The shortened schedule will not apply to Madison’s Beltline Interchange, which is still undergoing environmental analysis, according to the release.
Thiesen said work planned for 2018 will not change. It’s unknown yet what portions of the project will be expedited in 2019.
Motorists on I-90/39 through Janesville and Beloit will see traffic shift to the southbound lanes along a 12-mile stretch of the Interstate this year, Thiesen said.
Currently, traffic uses the southbound lanes only between Racine Street and Highway 14 in Janesville because work is underway on the northbound lanes, he said.
The work zone will be expanded from Janesville to Hart Road north of Beloit later this year, Thiesen said.
Two lanes will remain open on each side of the Interstate during construction, according to a DOT newsletter. Occasional single-lane closures and ramp closures will occur during night hours.
The new construction timeline will not affect the project’s cost, Thiesen said. The change puts the project back on the schedule originally proposed in 2015.
“Opening I-90/39 early ensures that the citizens of Wisconsin will have the infrastructure needed to accommodate job growth and tourism throughout the state,” Walker is quoted as saying in Thursday’s release.
The first two years of the project focused on overpasses and interchanges, Thiesen said. Most of the work now will focus on the road expansion.
Construction to the Highway 26 and Highway 14 interchanges in Janesville is scheduled to run from spring 2019 to fall 2021, Thiesen said.
Ruger Avenue in Janesville will reopen today after construction crews removed the northbound overpass bridge as part of the expansion.
Below-zero wind chills didn’t stop 40 Walworth Middle School students from making something beautiful out of snow Thursday afternoon.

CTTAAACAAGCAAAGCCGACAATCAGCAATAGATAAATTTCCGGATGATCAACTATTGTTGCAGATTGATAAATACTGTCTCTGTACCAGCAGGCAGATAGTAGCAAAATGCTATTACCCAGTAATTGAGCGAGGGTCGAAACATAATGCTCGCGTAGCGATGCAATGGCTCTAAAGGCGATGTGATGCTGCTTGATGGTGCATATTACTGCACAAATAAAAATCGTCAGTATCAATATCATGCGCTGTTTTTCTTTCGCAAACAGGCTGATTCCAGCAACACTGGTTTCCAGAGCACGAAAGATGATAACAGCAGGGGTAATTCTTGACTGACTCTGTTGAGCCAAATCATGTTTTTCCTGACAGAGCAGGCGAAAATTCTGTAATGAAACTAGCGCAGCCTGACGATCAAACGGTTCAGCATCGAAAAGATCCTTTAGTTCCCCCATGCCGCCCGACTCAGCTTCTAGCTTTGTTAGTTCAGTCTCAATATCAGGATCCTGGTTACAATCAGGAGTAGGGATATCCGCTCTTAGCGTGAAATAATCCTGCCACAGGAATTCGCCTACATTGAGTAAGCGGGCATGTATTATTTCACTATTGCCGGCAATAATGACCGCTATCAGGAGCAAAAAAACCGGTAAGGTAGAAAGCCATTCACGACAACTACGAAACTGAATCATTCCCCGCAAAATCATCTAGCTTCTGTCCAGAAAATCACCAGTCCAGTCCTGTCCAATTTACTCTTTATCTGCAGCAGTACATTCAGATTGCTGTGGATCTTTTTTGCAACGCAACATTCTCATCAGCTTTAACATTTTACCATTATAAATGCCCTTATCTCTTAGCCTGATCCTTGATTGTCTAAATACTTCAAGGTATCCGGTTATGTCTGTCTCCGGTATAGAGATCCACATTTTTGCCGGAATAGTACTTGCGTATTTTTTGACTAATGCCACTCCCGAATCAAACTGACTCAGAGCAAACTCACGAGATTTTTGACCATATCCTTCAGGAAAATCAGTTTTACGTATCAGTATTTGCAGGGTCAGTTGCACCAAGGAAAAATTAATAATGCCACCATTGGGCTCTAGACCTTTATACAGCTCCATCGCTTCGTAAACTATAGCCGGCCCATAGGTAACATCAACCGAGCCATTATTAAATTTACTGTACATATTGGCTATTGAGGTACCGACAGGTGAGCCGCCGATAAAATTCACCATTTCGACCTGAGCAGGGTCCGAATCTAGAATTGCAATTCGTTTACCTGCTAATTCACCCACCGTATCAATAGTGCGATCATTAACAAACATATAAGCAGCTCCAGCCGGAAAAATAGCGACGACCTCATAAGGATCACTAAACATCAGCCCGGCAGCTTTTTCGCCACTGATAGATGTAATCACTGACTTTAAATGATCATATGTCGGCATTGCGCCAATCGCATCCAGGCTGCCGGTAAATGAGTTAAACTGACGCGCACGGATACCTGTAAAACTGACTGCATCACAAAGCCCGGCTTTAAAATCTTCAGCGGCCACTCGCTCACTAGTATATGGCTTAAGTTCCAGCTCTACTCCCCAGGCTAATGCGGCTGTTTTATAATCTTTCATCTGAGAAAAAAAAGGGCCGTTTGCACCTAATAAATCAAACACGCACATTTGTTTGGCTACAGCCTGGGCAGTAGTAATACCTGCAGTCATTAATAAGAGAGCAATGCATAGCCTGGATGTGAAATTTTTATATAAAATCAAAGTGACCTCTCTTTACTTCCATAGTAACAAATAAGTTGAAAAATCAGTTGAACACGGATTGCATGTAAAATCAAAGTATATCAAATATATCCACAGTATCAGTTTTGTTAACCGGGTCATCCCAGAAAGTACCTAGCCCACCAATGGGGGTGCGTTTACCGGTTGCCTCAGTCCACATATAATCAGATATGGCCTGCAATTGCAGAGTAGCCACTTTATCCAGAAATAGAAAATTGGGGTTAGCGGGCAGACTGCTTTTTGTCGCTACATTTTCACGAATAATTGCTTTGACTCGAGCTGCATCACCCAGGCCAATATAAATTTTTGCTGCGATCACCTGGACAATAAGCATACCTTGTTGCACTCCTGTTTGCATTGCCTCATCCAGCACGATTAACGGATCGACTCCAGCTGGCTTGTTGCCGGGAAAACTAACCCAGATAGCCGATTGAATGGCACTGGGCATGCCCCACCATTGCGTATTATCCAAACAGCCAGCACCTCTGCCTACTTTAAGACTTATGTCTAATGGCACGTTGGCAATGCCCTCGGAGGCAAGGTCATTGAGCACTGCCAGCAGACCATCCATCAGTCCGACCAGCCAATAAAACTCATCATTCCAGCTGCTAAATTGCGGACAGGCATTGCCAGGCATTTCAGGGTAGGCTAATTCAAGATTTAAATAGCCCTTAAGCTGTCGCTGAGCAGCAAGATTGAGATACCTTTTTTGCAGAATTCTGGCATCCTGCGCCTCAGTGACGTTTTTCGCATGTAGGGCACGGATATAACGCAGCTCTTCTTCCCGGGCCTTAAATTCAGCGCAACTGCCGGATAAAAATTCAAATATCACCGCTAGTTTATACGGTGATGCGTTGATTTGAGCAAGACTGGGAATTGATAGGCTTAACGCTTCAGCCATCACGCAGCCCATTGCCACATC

Armed with shovels, picks, metal shavers and horse combs, groups of about five fifth- through eighth-graders pried and chipped away at several large, rectangular blocks of snow at Flat Iron Park in Lake Geneva.
One group sculpted a water bottle because it was a “recycled idea,” a student said. Another group carved a castle, while another made a large chair.
“It’s always interesting to see what turns out in the end,” said Rachel Roemer, a Walworth Elementary School art teacher. “We had some that said they wanted to make a toilet.”
This is the school’s fifth year of participating in the kids’ snow-sculpting event, which is hosted by Lake Geneva’s Winterfest and the U.S. National Snow Sculpting Competition.
The students have two hours to carve their blocks, and some professional sculptors provide tools and mingle with the students while they work, giving them advice and suggestions.
Fifteen adult teams from across the country started sculpting Wednesday and will continue through 11 a.m. Saturday, when judging begins. The public is invited to view the snowy creations all weekend.
“For a lot of these kids, this is really outside of their bubble,” Roemer said Thursday. “It’s a really interesting, cool experience.”
Roemer and art teacher Ted Beauchaine, who run the school’s art club, started planning the sculptures with club members after Christmas break.
The teachers met with the first 40 students who signed up one day after school. They divided them into groups and gave each a small block of clay. The students then brainstormed and sculpted small versions of their designs.
“We tried to steer them away from anything that might be too difficult,” Roemer said. “We warned them that these are big, rectangular blocks, and they’re going to have to work them down.”
The students and teachers rehearsed the best course of action at the beginning of the day Thursday. Then for two hours, the students worked on the snow blocks using their clay versions as guides.
“We said, ‘Make sure you’ve got a plan, who’s doing what, and who’s going to be on what side,’” Roemer said.